The Colonialist Gaze of Matisse’s Odalisques

by: Ellen C. Caldwell
for JSTOR Daily

Is the odalisque inherently problematic? As the dictionary defines it, odalisque refers to a female slave or member of a harem, but Steven E. Katz argues that the term has been used “more loosely” in the world of art to simply mean “a reclining nude female figure.”

In museums and art history texts, such terminology and subject matter (which most often is imagined and painted by white European male painters) goes largely unchecked. The Norton Simon Museum has a small-scale upcoming exhibit focused on paintings of odalisques by Henri Matisse and other prominent artists. The museum’s promotional material merely nods to the complications behind such imagery: “These erotic images of women in the geographically vague ‘Orient’ evoked a life of luxury and indolence far removed from nineteenth-century industrial society (and twenty-first century standards of representing race and gender).”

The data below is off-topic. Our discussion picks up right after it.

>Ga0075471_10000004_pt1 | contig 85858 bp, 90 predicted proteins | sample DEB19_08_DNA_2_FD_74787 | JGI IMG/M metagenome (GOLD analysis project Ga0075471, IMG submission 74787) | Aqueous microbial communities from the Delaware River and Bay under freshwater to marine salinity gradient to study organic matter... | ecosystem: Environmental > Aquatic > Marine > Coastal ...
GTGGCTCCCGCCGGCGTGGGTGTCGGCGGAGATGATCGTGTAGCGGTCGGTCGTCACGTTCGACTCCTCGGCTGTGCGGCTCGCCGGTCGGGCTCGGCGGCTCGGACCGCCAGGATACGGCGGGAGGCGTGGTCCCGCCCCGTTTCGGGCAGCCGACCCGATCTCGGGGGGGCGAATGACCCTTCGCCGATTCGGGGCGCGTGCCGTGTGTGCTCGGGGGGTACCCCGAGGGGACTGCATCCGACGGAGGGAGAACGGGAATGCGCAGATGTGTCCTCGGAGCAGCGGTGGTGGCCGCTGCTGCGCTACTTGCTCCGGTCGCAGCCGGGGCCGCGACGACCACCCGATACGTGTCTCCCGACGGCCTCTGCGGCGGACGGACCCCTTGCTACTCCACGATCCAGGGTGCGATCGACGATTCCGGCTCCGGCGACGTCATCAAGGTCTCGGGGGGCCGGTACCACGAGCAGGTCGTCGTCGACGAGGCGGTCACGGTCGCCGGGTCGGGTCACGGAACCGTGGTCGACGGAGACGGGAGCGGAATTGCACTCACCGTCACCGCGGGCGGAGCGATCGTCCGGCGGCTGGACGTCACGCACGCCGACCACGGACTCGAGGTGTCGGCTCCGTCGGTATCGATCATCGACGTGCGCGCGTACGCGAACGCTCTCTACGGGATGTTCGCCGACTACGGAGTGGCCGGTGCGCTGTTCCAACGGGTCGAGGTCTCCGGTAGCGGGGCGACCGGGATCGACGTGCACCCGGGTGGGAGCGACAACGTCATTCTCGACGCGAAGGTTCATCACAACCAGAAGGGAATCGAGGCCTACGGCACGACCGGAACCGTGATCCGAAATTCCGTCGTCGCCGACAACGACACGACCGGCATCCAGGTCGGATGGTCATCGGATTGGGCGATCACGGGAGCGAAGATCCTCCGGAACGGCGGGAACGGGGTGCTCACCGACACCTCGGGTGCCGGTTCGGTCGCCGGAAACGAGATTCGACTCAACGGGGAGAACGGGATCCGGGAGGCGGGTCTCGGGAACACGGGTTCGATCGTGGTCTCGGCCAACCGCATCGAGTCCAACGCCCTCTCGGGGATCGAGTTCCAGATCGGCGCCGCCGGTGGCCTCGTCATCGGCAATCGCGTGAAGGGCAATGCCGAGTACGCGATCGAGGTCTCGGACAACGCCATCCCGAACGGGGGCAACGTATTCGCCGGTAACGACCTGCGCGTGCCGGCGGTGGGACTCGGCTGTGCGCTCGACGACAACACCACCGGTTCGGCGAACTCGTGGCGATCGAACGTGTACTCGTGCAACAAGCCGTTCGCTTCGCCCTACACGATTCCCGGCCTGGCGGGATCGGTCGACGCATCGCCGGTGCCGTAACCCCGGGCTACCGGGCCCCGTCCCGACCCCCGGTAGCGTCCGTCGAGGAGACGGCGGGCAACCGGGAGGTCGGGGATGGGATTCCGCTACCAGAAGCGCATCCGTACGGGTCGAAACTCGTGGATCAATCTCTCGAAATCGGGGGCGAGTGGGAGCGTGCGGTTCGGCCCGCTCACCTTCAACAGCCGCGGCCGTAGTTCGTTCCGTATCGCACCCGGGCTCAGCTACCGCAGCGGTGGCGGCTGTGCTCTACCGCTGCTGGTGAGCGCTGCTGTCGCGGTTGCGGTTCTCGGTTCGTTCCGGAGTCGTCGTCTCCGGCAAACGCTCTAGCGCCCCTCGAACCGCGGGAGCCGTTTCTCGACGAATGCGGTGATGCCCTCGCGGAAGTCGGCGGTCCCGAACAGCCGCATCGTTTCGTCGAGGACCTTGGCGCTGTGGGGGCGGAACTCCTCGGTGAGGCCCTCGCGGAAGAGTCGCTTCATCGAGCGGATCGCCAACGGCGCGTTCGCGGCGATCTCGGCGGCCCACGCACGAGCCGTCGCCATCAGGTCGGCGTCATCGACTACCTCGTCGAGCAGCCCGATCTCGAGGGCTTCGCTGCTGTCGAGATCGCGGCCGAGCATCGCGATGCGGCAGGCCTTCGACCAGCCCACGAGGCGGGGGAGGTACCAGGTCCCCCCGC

Read the rest here at JSTOR Daily.

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